TRUS biopsy simulation to improve precision for prostate imaging and ablation
Since the 1980s, the standard prostate biopsy technique has been transrectal ultrasound-guided biopsy, or TRUS. Recommendations for biopsy are most commonly driven by elevated values of prostate-specific antigen. “This is essentially a random, non-targeted and non-specific biopsy technique,” said Thomas F. Stringer, M.D., an associate professor of urology in the UF College of Medicine. “A falsely negative biopsy misses existing cancer and may delay diagnosis and treatment as well as impact survival.”
The false-negative rate for TRUS-guided prostate biopsy is often quoted to be nearly 20% but has been reported as high as 47%. A principal challenge for accuracy for TRUS is that two-dimensional imaging requires mentally reconstructing in real time the complex 3D interactions between the handheld ultrasound device, the handheld biopsy probe and the prostate in order to accurately guide the biopsy probe to the intended location. Cancerous areas of the prostate may be undersampled and cancer-free areas may be oversampled.
At UF Health, an ultrasound visualization system is supervised by Samsun Lampotang, Ph.D., F.S.S.H., F.A.I.M.B.E., a professor of anesthesiology in the UF College of Medicine, and is being piloted with the urology department. This system uses magnetic sensors attached to the ultrasound probe, biopsy gun and embedded in the prostatic urethra via catheter that allows for real-time 3D feedback for improved biopsy accuracy. Biopsy templates can be immediately adjusted to accommodate larger prostates as well as to target often unbiopsied areas of the prostate that are more at risk for cancer in subpopulations of men, for example the anterior prostate zone in African Americans.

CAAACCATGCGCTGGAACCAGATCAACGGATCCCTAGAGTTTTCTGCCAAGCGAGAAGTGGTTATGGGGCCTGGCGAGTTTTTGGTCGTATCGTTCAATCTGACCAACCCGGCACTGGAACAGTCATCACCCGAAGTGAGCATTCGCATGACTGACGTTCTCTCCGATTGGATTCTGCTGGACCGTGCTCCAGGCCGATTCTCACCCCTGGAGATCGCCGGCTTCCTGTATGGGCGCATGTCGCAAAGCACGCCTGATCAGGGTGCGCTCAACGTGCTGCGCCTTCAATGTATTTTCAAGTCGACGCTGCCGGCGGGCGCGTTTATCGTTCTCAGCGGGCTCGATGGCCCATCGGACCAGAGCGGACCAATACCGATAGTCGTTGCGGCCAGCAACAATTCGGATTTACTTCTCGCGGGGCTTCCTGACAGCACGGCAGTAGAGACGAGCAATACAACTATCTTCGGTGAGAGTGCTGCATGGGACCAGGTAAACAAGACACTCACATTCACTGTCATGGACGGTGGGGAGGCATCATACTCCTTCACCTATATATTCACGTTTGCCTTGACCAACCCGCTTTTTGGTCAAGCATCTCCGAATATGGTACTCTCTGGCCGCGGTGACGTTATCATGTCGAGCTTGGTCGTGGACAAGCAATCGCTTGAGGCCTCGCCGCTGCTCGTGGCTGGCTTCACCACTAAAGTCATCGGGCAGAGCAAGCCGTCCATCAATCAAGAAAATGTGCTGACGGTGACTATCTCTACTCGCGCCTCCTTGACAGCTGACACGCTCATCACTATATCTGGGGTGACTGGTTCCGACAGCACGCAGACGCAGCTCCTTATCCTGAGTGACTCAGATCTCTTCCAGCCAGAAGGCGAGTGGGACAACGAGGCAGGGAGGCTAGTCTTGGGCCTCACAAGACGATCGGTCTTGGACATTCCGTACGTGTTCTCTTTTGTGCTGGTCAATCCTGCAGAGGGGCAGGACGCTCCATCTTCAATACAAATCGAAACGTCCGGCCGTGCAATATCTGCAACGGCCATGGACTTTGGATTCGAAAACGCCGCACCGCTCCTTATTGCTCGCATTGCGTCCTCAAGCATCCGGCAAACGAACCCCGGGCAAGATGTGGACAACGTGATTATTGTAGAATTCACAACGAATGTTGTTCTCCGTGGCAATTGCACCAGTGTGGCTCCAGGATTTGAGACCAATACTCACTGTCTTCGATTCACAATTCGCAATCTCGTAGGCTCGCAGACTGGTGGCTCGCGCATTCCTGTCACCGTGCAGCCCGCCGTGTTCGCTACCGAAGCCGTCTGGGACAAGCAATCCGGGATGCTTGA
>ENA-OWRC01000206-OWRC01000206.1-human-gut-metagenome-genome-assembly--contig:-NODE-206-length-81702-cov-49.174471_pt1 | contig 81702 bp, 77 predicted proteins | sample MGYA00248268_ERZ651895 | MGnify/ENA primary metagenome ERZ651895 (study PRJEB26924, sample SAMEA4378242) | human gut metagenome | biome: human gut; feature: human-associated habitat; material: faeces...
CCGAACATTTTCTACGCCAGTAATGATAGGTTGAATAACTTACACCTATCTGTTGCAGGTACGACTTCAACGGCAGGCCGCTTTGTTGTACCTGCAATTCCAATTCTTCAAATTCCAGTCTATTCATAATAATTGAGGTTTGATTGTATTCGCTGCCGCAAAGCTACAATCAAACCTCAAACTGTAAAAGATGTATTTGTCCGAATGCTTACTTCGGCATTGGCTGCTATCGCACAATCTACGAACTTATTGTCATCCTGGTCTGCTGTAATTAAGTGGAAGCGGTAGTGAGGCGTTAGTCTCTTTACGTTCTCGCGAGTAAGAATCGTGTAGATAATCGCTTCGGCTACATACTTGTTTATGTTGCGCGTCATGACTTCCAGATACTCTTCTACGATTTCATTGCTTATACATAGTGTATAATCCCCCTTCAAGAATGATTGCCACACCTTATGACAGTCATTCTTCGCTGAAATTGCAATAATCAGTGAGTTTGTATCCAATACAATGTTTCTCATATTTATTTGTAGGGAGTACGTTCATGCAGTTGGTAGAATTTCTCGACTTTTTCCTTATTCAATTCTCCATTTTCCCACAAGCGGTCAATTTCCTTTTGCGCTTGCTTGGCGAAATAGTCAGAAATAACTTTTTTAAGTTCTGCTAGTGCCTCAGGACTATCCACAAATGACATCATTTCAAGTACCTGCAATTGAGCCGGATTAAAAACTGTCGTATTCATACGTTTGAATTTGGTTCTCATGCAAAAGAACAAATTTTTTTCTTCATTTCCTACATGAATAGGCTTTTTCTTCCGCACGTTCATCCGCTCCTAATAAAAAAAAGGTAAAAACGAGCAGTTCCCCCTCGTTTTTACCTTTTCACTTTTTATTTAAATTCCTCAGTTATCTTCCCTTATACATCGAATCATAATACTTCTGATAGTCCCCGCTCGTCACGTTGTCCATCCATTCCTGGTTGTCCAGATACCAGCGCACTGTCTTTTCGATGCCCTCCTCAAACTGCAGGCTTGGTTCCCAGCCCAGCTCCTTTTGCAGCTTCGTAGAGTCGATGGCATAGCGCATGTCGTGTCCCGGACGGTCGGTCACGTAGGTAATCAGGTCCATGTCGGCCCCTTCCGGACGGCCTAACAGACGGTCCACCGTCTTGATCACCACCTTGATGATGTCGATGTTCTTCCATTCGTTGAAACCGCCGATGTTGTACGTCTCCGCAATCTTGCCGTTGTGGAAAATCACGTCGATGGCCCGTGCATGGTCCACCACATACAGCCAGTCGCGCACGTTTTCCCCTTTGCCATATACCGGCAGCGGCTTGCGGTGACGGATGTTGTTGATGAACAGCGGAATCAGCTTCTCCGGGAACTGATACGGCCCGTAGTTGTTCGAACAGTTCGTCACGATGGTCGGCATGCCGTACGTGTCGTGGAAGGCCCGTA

Additionally, the magnetic tracking system will allow for prostate and specific prostate lesion mapping for biopsy guidance, which will, in turn, facilitate application of focal prostate cancer treatment efforts.
“This system is especially important for patients with high-risk disease that is missed on the first biopsy,” Stringer said.
Stringer also notes that simulation is an increasingly important part of graduate medical education and resident training. Simulation addresses patient safety concerns as well as adds efficiency in a background of limited duty hours for the training of residents.
“Through a simulation model at UF Health, we’ve developed a freehand, pitch-neutral technique that lends itself to more intuitive and accurate utilization of the side-fire ultrasound probe. If you move your hand up, you’re moving the working part of the ultrasound down, so you want to be on a plane with the prostate. We stress to residents that they shouldn’t either drop or raise their hand — keep it on plane. Small movements of the probe really distort the visualization of the prostate and the placement of the biopsies,” Stringer explained.
It’s expected that the techniques being developed will eventually be applicable to many additional procedures, including ablation, lithotomy, anesthetic blocks, vascular access, drainage and brachytherapy in the prostate and other organs such as the bladder and kidney.